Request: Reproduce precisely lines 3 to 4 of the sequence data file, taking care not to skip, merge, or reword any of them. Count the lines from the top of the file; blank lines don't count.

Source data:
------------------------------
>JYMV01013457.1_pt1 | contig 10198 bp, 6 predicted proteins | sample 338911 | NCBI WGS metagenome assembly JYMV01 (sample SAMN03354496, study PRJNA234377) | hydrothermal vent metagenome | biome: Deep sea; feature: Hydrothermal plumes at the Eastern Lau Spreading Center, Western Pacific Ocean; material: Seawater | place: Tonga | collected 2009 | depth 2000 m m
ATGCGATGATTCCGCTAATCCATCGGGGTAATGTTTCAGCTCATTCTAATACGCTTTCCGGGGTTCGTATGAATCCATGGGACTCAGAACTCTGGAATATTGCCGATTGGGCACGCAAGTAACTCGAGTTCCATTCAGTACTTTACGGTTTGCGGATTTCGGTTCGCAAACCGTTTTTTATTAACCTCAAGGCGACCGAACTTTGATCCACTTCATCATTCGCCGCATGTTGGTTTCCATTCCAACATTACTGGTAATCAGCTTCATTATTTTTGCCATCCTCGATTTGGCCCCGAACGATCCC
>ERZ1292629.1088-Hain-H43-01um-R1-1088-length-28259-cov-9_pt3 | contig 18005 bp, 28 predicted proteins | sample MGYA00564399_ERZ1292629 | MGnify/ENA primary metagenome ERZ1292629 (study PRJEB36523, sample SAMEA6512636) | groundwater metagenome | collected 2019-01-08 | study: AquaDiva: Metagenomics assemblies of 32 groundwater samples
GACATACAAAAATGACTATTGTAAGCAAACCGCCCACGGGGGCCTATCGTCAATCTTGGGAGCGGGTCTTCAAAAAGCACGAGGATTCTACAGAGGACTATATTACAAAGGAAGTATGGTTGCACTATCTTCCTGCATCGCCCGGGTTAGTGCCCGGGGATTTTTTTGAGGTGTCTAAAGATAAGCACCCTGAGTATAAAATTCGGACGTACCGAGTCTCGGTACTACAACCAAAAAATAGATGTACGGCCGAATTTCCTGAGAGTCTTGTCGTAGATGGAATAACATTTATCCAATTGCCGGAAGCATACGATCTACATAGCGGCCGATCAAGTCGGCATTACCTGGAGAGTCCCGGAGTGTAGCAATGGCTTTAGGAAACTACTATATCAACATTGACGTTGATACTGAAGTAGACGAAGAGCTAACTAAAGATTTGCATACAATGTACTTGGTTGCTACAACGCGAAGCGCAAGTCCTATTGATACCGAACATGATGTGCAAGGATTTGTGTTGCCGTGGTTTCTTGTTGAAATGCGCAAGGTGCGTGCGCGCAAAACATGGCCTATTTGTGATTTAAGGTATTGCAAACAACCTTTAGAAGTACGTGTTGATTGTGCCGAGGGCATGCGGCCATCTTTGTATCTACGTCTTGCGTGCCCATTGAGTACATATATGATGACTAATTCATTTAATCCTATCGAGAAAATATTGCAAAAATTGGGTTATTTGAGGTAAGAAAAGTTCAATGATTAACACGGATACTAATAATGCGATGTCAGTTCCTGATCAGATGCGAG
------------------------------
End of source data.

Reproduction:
>ERZ1292629.1088-Hain-H43-01um-R1-1088-length-28259-cov-9_pt3 | contig 18005 bp, 28 predicted proteins | sample MGYA00564399_ERZ1292629 | MGnify/ENA primary metagenome ERZ1292629 (study PRJEB36523, sample SAMEA6512636) | groundwater metagenome | collected 2019-01-08 | study: AquaDiva: Metagenomics assemblies of 32 groundwater samples
GACATACAAAAATGACTATTGTAAGCAAACCGCCCACGGGGGCCTATCGTCAATCTTGGGAGCGGGTCTTCAAAAAGCACGAGGATTCTACAGAGGACTATATTACAAAGGAAGTATGGTTGCACTATCTTCCTGCATCGCCCGGGTTAGTGCCCGGGGATTTTTTTGAGGTGTCTAAAGATAAGCACCCTGAGTATAAAATTCGGACGTACCGAGTCTCGGTACTACAACCAAAAAATAGATGTACGGCCGAATTTCCTGAGAGTCTTGTCGTAGATGGAATAACATTTATCCAATTGCCGGAAGCATACGATCTACATAGCGGCCGATCAAGTCGGCATTACCTGGAGAGTCCCGGAGTGTAGCAATGGCTTTAGGAAACTACTATATCAACATTGACGTTGATACTGAAGTAGACGAAGAGCTAACTAAAGATTTGCATACAATGTACTTGGTTGCTACAACGCGAAGCGCAAGTCCTATTGATACCGAACATGATGTGCAAGGATTTGTGTTGCCGTGGTTTCTTGTTGAAATGCGCAAGGTGCGTGCGCGCAAAACATGGCCTATTTGTGATTTAAGGTATTGCAAACAACCTTTAGAAGTACGTGTTGATTGTGCCGAGGGCATGCGGCCATCTTTGTATCTACGTCTTGCGTGCCCATTGAGTACATATATGATGACTAATTCATTTAATCCTATCGAGAAAATATTGCAAAAATTGGGTTATTTGAGGTAAGAAAAGTTCAATGATTAACACGGATACTAATAATGCGATGTCAGTTCCTGATCAGATGCGAG